Consumer Reports. The site includes the full text of all print articles but is infinitely more useful.

Do not subscribe to, but often pick up on the newsstand:

Harper's, The Atlantic, The Nation, National Review, Reason, New Scientist, Gourmet
posted by enrevanche at 4:30 AM on December 7, 2004

Family Handyman (always has cool projects, not that I do any of them), Birds & Blooms and their new one Backyard Living.

Used to subscribe to Utne, but then it got all new-agey. How has it been lately?

Hubby reads American Prospect, Wired (Salon extra), Washington Monthly and Newsweek (gift).

oh, and Consumer Reports online.
posted by evening at 5:11 AM on December 7, 2004

I second/third/fourth Harper's, The Atlantic Monthly, The Economist, Adbusters, Smithsonian, McSweeney's and Mojo (best music mag on the stands today).

Here are some others:

Fortune: well-written nonpartisan business mag. They printed an article awarding The Worst New Technology of The Year Award to Diebold's voting machines directly across from a full-page ad for Diebold.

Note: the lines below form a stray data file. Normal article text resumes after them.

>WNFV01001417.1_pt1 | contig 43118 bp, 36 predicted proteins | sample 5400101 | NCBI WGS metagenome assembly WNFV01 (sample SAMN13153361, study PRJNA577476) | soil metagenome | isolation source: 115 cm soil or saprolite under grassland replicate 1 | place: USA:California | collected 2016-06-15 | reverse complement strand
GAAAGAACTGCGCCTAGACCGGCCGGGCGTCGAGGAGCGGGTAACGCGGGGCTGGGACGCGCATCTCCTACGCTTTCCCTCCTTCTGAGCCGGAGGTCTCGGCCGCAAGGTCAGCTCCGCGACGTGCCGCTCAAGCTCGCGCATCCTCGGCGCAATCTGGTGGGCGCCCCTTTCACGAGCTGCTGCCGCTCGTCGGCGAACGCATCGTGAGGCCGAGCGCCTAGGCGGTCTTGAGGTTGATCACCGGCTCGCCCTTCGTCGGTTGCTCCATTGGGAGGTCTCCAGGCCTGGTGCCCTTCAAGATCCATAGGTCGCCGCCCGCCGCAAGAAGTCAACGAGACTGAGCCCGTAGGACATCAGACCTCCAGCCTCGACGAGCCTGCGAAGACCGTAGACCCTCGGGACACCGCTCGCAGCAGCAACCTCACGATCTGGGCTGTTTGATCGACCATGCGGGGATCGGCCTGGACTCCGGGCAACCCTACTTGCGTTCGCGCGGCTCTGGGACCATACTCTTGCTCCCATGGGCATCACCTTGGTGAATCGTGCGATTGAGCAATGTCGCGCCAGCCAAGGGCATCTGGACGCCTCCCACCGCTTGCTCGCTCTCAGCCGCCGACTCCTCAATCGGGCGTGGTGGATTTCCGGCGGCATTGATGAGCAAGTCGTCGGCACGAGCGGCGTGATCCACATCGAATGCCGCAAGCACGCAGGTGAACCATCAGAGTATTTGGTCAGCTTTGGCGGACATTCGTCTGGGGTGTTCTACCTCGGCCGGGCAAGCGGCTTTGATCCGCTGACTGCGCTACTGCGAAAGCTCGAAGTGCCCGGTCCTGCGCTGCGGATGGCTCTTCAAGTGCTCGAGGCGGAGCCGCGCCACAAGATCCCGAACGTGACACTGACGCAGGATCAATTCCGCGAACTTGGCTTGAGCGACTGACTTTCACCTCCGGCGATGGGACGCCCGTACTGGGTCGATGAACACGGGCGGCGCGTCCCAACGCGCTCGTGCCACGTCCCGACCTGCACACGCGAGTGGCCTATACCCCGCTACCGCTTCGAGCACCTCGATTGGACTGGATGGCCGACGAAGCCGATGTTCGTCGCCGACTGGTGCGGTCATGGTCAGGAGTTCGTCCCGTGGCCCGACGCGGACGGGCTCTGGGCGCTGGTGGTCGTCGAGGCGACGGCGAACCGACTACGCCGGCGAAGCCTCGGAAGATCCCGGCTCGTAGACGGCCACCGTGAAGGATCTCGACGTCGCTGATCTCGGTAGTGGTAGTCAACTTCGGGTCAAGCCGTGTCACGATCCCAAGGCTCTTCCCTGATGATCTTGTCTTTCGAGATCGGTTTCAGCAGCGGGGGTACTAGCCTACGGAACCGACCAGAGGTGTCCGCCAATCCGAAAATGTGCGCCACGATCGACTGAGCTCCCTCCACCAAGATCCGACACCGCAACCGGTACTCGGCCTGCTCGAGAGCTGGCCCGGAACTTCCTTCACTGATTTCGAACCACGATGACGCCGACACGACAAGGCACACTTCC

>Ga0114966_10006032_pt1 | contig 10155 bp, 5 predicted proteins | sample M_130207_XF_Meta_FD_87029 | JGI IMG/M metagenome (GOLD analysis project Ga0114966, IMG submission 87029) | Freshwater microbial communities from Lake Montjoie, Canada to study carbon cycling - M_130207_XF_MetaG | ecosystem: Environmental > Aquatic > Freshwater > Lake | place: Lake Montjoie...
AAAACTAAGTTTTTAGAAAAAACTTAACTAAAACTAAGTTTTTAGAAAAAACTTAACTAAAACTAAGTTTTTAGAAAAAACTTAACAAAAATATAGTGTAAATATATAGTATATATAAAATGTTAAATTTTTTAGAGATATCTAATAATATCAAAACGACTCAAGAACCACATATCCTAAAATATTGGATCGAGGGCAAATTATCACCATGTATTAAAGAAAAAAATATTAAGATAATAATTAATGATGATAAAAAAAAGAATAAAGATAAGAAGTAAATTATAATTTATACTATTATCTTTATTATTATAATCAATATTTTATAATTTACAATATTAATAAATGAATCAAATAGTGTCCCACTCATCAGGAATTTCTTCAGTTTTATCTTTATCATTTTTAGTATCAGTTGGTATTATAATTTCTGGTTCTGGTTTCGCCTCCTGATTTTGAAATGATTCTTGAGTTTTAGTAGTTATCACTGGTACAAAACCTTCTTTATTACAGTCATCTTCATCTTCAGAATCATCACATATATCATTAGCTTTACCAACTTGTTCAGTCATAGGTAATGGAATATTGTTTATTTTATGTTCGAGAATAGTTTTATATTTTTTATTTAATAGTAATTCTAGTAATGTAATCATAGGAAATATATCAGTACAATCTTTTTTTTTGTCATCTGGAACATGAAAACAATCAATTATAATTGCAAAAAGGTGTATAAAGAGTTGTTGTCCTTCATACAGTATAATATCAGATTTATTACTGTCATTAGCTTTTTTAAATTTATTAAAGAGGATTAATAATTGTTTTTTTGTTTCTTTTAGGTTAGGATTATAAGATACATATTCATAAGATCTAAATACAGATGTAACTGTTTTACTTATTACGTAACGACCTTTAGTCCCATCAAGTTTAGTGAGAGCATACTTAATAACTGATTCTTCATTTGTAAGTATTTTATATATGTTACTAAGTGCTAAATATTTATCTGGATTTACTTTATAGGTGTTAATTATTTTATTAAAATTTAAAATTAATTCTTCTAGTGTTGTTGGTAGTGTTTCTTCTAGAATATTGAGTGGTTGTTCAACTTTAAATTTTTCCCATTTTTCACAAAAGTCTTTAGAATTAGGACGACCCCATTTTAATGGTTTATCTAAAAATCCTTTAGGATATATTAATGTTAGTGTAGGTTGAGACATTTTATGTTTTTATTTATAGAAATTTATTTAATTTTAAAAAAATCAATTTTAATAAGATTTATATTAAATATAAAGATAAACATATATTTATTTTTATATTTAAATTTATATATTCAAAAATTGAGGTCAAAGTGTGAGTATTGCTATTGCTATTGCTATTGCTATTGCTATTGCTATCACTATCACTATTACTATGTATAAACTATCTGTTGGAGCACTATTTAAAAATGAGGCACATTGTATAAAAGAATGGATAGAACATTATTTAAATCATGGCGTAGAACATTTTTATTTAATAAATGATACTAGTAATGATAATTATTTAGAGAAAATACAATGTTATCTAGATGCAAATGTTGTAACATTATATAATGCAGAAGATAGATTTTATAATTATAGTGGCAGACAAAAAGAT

The Comics Journal: if you're really into comics. Great Interviews with the best writers and artists, past and present.

Happy Reading!
posted by Fuzzy Monster at 5:27 AM on December 7, 2004

I subscribe to The New Yorker and Cooking Light.

Pick up on the news stand: Harpers and Atlantic Monthly. For music, I used to subscribe to Magnet, which is an amazing magazine (so good, in fact, that I really should start up that subscription again).
posted by banjo_and_the_pork at 5:51 AM on December 7, 2004

Like Numerous People I subscribe to Harper's and I highly recommend it. I would put it above all other magazines that I read, although I never read the fiction. But then again, I never read the fiction in the New Yorker either.